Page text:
As we approach the Fourth of July and the celebration of our country’s independence, we in the Catholic Church observe our third annual “Fortnight for Freedom” from June 21-July 4, in recognition of America’s first freedom – religious freedom. We breathe a sigh of relief that it has been affirmed.
The Catholic Conference of Illinois was created in 1969 to serve as the public policy voice of the Illinois bishops and the six dioceses of the state: Belleville, Chicago, Joliet, Peoria, Rockford and Springfield-in-Illinois.
CHICAGO – La Corte Suprema de EE.UU. emitió hoy un fallo de 5-4, a favor de las demandas de Hobby Lobby and Conestoga Wood Specialties contra el mandato dictado por el Departamento Federal de Salud y Servicios Humanos (HHS) que obliga a todos los empleadores a ofrecer cobertura de seguro para medicamentos inductores del aborto, anticonceptivos y esterilizaciones.
Robert Gilligan, director ejecutivo de la Conferencia Católica de Illinois, emitió la siguiente declaración sobre la sentencia:
Estamos muy contentos que la Corte Suprema de los EE.UU. reconozca y ratifique la importancia de la libertad religiosa en la práctica de los negocios. Hobby Lobby y Conestoga Wood Specialties ha conseguido una victoria importante en cuanto a la conciencia religiosa se refiere la cual, esperamos, signifique un augurio de un triunfo para empresas con fundamento religioso y sin fines de lucro que han presentado demandas similares.
Todos estos casos desafían el mandato federal que exige una cobertura de seguro de servicios que son inaceptables, tales como medicamentos inductores del aborto, anticonceptivos y esterilizaciones. Pero el tema en cuestión va mucho más allá del control de la natalidad y es atendido por la decisión que se ha tomado el día de hoy.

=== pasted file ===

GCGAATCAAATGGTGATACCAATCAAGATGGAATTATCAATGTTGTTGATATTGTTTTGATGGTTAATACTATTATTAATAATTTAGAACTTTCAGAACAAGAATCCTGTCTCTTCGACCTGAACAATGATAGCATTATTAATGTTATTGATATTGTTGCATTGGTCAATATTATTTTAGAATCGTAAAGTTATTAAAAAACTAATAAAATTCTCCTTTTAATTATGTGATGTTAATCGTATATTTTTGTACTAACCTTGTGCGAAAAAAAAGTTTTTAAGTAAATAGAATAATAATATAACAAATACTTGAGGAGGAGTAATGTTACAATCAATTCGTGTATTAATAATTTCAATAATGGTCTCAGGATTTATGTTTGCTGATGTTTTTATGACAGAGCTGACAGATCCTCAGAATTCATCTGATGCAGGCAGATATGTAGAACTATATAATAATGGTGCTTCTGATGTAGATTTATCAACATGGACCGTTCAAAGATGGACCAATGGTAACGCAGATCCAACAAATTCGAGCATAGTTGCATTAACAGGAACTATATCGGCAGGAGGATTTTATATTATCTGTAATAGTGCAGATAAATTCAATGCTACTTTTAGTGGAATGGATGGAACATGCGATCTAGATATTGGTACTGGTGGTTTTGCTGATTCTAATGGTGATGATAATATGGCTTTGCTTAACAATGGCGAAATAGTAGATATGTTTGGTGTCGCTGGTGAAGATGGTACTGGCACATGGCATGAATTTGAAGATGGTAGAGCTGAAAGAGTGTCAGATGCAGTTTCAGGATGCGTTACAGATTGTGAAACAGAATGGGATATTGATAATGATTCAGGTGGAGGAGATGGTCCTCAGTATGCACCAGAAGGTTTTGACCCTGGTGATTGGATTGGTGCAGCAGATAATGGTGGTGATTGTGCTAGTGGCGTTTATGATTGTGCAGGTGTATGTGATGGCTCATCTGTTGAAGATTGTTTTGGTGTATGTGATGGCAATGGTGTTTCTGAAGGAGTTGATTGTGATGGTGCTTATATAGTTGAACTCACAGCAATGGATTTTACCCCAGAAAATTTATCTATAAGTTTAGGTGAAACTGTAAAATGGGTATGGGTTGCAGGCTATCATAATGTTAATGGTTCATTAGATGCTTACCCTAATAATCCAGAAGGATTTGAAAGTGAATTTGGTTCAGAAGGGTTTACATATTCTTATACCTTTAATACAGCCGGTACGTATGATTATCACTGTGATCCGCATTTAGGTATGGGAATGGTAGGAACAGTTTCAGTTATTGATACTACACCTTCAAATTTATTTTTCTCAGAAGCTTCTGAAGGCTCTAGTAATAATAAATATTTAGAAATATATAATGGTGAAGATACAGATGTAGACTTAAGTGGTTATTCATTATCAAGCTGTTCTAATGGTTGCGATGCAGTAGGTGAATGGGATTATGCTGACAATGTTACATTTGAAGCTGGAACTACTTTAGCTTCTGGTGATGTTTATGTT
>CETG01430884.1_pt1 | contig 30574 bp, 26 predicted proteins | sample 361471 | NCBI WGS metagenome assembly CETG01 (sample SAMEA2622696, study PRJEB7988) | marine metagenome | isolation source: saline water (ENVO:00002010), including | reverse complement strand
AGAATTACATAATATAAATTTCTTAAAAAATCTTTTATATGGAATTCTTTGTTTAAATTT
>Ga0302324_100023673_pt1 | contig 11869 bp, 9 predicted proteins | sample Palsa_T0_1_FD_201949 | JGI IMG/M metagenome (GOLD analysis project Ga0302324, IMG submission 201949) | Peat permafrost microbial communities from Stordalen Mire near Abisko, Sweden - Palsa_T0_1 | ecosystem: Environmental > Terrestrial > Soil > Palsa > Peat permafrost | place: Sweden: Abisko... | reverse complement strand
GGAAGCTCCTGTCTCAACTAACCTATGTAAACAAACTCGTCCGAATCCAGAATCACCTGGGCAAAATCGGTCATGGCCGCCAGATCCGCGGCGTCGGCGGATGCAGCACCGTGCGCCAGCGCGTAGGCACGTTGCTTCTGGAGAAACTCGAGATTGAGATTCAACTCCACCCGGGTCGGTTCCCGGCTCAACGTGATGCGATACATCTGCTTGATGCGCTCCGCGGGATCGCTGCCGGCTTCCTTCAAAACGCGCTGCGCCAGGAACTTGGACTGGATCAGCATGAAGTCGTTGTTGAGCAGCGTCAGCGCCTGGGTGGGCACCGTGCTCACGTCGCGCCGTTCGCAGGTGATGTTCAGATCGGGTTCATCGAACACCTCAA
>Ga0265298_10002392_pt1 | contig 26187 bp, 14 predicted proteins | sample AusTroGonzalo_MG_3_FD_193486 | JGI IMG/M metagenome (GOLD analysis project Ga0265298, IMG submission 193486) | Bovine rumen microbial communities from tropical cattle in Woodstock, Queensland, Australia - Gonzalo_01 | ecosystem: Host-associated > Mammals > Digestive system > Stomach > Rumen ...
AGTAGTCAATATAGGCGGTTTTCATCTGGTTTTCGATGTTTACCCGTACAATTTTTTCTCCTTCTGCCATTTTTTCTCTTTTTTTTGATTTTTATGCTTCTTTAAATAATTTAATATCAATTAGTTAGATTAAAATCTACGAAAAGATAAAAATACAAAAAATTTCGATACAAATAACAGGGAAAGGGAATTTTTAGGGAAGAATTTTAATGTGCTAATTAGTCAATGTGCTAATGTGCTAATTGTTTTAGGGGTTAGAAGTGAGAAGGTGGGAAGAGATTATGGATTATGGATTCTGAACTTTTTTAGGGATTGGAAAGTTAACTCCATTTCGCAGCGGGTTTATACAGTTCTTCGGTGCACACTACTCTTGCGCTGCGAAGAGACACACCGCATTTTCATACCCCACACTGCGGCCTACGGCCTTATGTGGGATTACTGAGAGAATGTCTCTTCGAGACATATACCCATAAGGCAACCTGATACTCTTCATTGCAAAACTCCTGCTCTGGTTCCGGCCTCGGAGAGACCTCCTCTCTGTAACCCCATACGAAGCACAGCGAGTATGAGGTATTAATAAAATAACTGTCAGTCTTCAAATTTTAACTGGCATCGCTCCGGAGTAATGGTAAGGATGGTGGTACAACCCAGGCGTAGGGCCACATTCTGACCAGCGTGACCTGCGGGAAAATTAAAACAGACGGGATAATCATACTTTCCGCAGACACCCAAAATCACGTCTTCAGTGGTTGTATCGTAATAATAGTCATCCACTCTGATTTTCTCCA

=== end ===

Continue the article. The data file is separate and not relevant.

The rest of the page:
La cuestión tiene que ver con la esencia de las primeras 16 palabras de la Primera Enmienda: “El Congreso no hará ley alguna por la que adopte una religión como oficial o por la que se prohíba practicarla libremente …”
Ahora que se acerca el 4 de julio y la celebración de la independencia de nuestro país, en la Iglesia católica observaremos nuestra tercera “Quincena por la Libertad” anual, del 21 de junio al 4 de julio, con el fin de reconocer la primera libertad de los Estados Unidos: la libertad religiosa. Respiramos aliviados de que ha sido ratificada.
La Conferencia Católica de Illinois fue creada en 1969 para servir como la voz pública de los obispos de Illinois y de las seis diócesis del estado sobre las políticas públicas: Belleville, Chicago, Joliet, Peoria, Rockford y Springfield-en-Illinois.
The Catholic Conference of Illinois today issued the following statement on an advisory referenedum on mandated birth control. The statement can also be viewed here as a PDF.
STATEMENT ON HOUSE BILL 5755:
Advisory Referendum on Mandated Birth Control
On May 28, three days before the end of the Illinois General Assembly’s scheduled adjournment, a new advisory referendum was proposed for the November 2014 ballot. A Senate committee on the same day approved the referendum, the full Senate passed it today, and it now goes to the House.
The proposed advisory referendum reads: “Shall any health insurance plan in Illinois that provides prescription drug coverage be required to include prescription birth control as part of that coverage?"
This question ignores important policy detail and lacks any semblance of context. First, since 2003, Illinois has required the vast majority of health insurance plans operating in the state to cover FDA approved contraceptive drugs for women. Moreover, beginning in 2013, the Affordable Care Act (ACA) has required health insurance plans nationwide to provide contraceptives, the morning-after pill and sterilizations without cost. The only exceptions to the combined effect of these mandates have been health insurance plans provided by religious organizations who object to paying for contraceptives, abortifacients or sterilizations. In fact, the constitutional questions of whether corporations owned by religious objectors or religiously-sponsored organizations (such as Catholic hospitals) are exempt from the ACA mandate due to its infringement on their First Amendment rights are before the United States Supreme Court. The Court’s first decision in this area is expected in June, and no advisory referendum in Illinois has any power to influence or modify its ruling.
The proposed advisory referendum lacks detail and context. It seeks to misinform and exploit, play so-called identity politics and further divide the people of Illinois. This effort should be recognized for what it is and rejected.